CEOs are not entertainers. People voluntarily pay ticket prices to see an entertainer. Shareholders expect profits, and high CEO salary directly cuts profits, often dramatically. Through ESOPs, 401(k)s, pension funds, and other vehicles many workers are shareholders in the company they work for and in much of the American economy. They have a right to those profits. The author seems to live in a world where the investor class and the working class do not intersect. Maybe in 1875, not today.
Shareholders, whether workers at the company or not, might see that paying all workers a higher salary rather than one person would attract better workers and make better products. But CEOs and the corporate compensation committee are sold on the Napoleon theory of corporate leadership – the ‘great man’ theory of history applied to business.
7 – Consumer spending is not what drives the economy. Wrong.
Even the author has to admit that consumer spending is 70% of the economy. That might be higher than optimal, but then consumer saving is needed. It is still consumer behavior – individual choice.
Further, consumer behavior is the driver of innovation. This has been true since at least the invention of the automobile. Supercomputers that predict the weather use graphics processors and so do Bitcoin miners. Why? Because of video games. Drones, for better or worse, are enabled by the technology of smartphones. Delivering high-quality web maps and driving directions led Google to map every street in the world, a key enabler of self-driving cars.
8 – Government programs are low quality. Wrong
The first question to ask would be ‘compared to what?’ Private infrastructure frequently collapsed and the firms went bankrupt, that is how the government wound up owning many roads, bridges, railroads, ports, etc. The main job of government is public health. We have gone from epidemics of cholera and polio to epidemics of obesity and opioid abuse. That is high-quality government work!
9 – The government cannot correct cosmic injustice.
No, but it can minimize the cost. The same as any insurance pool works by spreading risk and profit, social spending works for all of us. If a very sick child keeps their parent out of work, out of college – that affects the entire economy through lost productivity. Insurance companies don’t correct cosmic injustice. That hurricane, tornado, or earthquake really did happen. They just help our entire economy recover more quickly from the loss.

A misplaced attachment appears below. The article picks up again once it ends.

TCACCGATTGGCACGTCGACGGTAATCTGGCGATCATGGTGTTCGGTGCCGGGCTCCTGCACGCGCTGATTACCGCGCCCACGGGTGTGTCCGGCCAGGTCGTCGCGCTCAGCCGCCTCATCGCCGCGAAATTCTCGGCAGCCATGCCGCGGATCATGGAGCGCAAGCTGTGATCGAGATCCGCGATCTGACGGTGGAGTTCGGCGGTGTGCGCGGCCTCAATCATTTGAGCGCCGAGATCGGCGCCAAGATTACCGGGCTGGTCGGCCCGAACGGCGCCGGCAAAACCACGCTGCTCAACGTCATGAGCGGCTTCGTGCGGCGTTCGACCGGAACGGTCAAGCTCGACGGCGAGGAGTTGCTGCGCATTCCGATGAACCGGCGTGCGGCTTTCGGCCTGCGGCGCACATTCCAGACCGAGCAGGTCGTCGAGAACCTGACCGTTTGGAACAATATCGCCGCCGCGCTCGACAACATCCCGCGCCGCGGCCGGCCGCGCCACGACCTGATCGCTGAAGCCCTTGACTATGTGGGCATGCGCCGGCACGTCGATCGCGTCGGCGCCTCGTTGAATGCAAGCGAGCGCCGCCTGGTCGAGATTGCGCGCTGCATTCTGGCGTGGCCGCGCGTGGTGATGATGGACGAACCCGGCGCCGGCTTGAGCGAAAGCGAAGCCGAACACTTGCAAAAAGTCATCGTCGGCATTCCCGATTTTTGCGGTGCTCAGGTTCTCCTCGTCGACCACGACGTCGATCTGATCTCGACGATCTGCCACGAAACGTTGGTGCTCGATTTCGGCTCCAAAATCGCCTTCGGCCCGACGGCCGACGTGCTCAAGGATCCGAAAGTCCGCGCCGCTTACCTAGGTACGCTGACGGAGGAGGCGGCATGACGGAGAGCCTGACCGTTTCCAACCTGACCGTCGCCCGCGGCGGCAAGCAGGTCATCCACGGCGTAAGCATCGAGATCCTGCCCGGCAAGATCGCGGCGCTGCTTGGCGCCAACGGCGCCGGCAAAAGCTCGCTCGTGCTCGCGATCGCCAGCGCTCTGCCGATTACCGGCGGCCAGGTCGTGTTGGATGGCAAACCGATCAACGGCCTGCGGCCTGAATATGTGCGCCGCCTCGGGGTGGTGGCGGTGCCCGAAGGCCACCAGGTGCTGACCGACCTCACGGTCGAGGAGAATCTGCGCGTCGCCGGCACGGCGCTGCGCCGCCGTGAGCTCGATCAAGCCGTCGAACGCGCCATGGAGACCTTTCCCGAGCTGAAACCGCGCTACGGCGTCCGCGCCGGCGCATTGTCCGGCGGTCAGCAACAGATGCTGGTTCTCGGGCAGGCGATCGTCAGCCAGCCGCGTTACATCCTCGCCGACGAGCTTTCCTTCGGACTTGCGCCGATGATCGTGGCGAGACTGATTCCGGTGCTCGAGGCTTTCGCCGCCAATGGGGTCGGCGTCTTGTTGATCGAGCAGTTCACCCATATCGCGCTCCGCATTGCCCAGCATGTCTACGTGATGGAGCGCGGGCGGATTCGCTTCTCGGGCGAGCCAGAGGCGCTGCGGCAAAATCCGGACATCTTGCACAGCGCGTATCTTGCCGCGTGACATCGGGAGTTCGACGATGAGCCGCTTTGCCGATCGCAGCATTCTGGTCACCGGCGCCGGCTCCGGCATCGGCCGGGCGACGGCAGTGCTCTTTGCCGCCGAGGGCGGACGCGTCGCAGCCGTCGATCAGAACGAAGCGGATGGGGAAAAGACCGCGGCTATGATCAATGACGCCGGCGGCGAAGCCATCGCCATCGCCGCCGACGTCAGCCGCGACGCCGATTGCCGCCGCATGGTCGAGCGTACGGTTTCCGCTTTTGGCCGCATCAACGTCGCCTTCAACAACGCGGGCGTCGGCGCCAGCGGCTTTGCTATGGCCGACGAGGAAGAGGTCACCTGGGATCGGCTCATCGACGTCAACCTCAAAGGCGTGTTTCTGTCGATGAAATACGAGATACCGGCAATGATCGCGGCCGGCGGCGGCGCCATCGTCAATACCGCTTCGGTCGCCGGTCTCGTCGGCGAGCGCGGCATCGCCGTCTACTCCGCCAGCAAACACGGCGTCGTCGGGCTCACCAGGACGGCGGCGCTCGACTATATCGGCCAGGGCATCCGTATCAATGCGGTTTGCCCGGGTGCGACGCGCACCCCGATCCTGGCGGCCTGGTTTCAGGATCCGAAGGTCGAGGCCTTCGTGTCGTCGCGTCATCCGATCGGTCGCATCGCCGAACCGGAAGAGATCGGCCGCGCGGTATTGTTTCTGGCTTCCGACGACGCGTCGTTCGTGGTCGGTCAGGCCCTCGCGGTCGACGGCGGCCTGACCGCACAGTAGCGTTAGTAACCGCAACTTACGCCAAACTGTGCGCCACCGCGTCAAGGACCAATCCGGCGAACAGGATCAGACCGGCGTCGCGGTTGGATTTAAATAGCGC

10 – There is no such thing as a free lunch. Wrong.
A free lunch is a positive net present value. Many investments have a positive NPV, otherwise, we wouldn’t make them. Public health, education, and infrastructure are exactly those kinds of things. We saw earlier that the fantasy free market drives many of the author’s conclusions. In the fantasy free market, there can be not positive NPV because the cost of any investment already includes any possible profits the investor could make from it. This is implied by the perfect information assumption.
It is sadly typical of libertarians I interact with that they believe the market can do no wrong. Buildings don’t collapse in India because the market is perfect. Buildings collapse because the market is imperfect, humans can be greedy, and we need help.
Competition is great. But there aren’t only players out on the field, there are umpires and referees, also. In major league baseball, there is a maximum of 13 players on the field and four umpires. American football has 22 players and seven officials on the field. In basketball, there are ten players and three referees. Complicated games, many rules – if we want fair play there have to be regulators, even in a sport. Or we could just let the Yankees win.